Vampire: The Masquerade – Swansong is a brilliant introduction to the World of Darkness for anyone who always wanted to take a trip, but was too afraid to ask. But, like any on-ramp to a new universe, Swansong can be a bit of a baptism by fire.
As the game begins, you see brief glimpses of a variety of characters before you’re thrown into a conversation between two, Emem Louis and Journey Atkins, without introduction. As Emem, you attempt to calm Journey, who is worried because they have been called to a meeting with all of Boston's vampires to discuss the Prince's declaration that they are under a Code Red. During this preliminary conversation, you will have to make choices and attempt to win small confrontations. You don't know anything about these characters or what they stand to gain from this. As the mission plays out, you swap between three characters, Emem, Galeb, and Leysha, each with their own web of relationships and personal history. Because this is a vampire game, that history often stretches back several centuries. It's a lot to take in.
Thankfully, Vampire: The Masquerade – Swansong has one of the best codexes I've seen in years. Separated into two tabs — Boston and Codex — it's a wealth of information on the world and characters of this game, for one, but also the broader World of Darkness. Even after I finish the game, I'm contemplating keeping Swansong installed on my PC for the next time I get the urge to replay Vampire: The Masquerade – Bloodlines. It's a handy reference for the game I'm playing right now, but it would also enrich my experience with an all-time classic that I already love.
The Boston tab contains information on the three protagonists and most of the other characters you meet. Meanwhile, the Codex section defines the important terms of the game and outlines the characteristics of the vampire factions. For example, the Boston section tells you that playable character Galeb Bazory is the sire of Berel Underwood, or that protagonist Emem Louis is the childe of Hilda MacAndrews. You might be able to infer what those words mean from the context, but if you want to know for sure, you can tab over to the Codex section and find the entry for childe — "A vampire created through the Embrace, the childe is the progeny of their sire. The term is often used derogatorily, indicating inexperience." This not only gives you a definition of the term, but it fills in information on the tone with which it might be used. It also gives you another intriguing term, Embrace, to look up.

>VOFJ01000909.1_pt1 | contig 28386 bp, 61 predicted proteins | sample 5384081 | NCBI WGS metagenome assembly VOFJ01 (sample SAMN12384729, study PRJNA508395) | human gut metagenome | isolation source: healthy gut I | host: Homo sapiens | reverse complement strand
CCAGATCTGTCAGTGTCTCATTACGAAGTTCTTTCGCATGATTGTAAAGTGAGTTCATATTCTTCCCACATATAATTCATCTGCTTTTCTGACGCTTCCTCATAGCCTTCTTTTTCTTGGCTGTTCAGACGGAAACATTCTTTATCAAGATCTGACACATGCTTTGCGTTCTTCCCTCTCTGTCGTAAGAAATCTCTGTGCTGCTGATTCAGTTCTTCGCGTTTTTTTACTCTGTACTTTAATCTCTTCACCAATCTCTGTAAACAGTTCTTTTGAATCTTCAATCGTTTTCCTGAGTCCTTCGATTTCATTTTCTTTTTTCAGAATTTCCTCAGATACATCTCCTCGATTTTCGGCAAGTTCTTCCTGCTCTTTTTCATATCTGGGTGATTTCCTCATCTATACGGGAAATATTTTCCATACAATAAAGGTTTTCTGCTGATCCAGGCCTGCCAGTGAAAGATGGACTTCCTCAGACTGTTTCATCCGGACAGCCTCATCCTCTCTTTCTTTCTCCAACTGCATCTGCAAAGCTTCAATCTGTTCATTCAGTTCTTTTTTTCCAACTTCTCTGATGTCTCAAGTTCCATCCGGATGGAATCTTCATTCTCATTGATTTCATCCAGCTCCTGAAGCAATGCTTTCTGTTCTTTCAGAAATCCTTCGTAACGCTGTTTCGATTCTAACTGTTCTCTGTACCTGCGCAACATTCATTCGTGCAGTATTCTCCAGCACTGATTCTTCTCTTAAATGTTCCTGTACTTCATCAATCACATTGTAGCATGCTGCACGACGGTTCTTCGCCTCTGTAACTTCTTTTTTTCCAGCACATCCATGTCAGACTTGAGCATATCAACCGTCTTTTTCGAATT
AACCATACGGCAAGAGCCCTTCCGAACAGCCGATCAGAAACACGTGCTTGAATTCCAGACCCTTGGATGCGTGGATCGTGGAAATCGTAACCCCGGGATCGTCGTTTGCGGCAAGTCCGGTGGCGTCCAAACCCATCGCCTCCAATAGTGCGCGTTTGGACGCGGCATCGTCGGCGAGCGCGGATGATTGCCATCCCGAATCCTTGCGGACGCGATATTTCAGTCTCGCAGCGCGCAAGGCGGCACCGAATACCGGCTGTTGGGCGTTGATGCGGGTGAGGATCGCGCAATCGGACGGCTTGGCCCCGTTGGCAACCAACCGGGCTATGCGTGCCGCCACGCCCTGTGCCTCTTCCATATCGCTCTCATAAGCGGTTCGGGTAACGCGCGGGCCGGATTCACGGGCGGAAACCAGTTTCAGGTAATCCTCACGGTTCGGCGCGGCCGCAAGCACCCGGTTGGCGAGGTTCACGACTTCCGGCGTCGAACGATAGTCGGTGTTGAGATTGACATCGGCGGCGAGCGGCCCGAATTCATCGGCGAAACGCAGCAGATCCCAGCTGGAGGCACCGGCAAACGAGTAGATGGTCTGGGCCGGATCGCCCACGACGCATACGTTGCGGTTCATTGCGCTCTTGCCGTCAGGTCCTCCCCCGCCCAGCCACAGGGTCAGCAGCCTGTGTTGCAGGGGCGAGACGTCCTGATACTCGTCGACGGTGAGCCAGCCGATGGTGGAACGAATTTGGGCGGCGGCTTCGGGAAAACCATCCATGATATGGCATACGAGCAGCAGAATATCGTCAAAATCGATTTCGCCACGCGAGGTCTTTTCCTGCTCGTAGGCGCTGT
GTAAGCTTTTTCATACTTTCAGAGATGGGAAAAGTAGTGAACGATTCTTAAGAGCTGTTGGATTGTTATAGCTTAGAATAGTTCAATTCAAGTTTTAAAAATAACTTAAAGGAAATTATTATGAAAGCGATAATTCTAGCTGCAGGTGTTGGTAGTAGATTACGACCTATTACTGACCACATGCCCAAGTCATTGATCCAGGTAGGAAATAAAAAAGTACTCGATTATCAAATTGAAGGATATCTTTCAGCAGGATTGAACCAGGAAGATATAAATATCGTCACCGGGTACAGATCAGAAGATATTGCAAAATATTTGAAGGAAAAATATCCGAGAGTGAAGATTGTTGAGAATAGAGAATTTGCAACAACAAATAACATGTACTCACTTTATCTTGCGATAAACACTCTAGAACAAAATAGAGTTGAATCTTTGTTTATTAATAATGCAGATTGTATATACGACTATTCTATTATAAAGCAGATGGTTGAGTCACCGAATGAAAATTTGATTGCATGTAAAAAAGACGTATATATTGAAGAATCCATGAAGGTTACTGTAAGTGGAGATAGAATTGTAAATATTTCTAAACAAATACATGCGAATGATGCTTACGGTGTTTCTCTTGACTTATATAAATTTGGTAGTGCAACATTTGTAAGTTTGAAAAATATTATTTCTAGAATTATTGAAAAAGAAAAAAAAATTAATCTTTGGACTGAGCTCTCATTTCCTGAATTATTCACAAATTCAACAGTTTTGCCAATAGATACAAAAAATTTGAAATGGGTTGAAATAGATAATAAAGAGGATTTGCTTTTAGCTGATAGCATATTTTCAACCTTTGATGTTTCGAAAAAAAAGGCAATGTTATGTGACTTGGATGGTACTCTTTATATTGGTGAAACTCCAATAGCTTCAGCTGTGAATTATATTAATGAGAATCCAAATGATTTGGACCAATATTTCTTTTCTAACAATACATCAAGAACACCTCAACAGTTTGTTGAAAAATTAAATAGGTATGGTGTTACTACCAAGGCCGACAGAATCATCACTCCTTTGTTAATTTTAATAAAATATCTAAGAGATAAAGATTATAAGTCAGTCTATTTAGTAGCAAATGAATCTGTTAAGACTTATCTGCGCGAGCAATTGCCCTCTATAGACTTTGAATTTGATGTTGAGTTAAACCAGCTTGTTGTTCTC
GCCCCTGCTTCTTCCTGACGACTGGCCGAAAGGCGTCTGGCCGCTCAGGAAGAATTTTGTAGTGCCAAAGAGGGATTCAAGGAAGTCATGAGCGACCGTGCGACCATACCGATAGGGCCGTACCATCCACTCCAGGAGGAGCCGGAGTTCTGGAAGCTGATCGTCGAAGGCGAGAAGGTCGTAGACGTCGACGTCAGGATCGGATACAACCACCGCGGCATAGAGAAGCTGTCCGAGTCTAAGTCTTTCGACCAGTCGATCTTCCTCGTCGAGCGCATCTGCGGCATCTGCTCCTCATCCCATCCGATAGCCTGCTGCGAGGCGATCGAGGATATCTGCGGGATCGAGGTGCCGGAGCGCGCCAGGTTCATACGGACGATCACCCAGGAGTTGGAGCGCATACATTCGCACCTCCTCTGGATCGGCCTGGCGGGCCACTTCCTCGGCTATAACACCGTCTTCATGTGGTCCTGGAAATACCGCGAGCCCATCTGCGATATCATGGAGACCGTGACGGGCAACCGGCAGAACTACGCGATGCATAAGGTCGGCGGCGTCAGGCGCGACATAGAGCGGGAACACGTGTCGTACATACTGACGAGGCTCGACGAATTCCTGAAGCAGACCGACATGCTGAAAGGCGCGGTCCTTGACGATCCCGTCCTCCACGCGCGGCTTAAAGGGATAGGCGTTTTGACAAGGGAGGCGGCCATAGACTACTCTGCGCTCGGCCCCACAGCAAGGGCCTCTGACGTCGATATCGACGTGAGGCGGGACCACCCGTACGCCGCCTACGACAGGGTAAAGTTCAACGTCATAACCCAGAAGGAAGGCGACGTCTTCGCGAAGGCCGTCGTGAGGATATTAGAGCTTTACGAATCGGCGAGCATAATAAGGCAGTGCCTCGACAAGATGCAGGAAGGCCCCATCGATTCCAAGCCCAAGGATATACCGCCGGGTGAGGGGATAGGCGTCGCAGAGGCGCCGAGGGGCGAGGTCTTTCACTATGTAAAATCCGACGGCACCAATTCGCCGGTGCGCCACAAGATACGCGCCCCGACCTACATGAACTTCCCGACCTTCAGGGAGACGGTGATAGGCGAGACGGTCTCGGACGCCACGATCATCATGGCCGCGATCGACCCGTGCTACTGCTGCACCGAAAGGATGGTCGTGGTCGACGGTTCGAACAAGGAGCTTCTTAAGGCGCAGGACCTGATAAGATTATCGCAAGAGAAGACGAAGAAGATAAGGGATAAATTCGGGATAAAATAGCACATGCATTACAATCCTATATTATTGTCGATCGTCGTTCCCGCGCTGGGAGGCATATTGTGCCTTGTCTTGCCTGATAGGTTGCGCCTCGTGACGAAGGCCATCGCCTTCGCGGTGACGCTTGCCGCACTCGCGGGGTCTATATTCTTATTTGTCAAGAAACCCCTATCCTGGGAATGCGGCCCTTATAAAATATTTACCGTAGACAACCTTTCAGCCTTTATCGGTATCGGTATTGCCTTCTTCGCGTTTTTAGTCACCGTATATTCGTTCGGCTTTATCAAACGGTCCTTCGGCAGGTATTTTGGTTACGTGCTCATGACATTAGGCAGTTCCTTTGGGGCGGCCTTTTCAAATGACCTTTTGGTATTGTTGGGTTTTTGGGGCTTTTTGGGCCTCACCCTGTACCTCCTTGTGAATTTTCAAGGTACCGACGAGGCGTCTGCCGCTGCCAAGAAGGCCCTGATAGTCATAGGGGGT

Swansong doles this information out at a smart pace. Characters are added to the Boston section as you meet them, and terms are added to the Codex tab when they're mentioned in conversation. When something is added to the codex, a notification will appear on screen, and you can tab over to it then and there. It's not as fully integrated as something like Pyre's reference system — which lets you hover the cursor over an underlined term to view its definition — but I actually prefer this. If I want to learn something, I can. If I want to continue playing, I can ignore the prompt.
This is what I want from an RPG. I love the genre for a host of reasons. Roleplaying a character is satisfying and, as a writer, I enjoy the opportunity to come up with a backstory and get into a character's head enough to make the decisions I think they would make. I enjoy combat, whether it's turn-based, tactical, or action-packed. But, maybe most of all, I enjoy exploring a world that feels wholly realized. Vampire: The Masquerade – Swansong's basis in a long-running tabletop RPG ensures that the contours of its world are well-established. That history means that, if you have a question, someone has likely asked and answered that question before. Vampire: The Masquerade – Swansong understands that reading a well-made codex is an act of exploration in itself.
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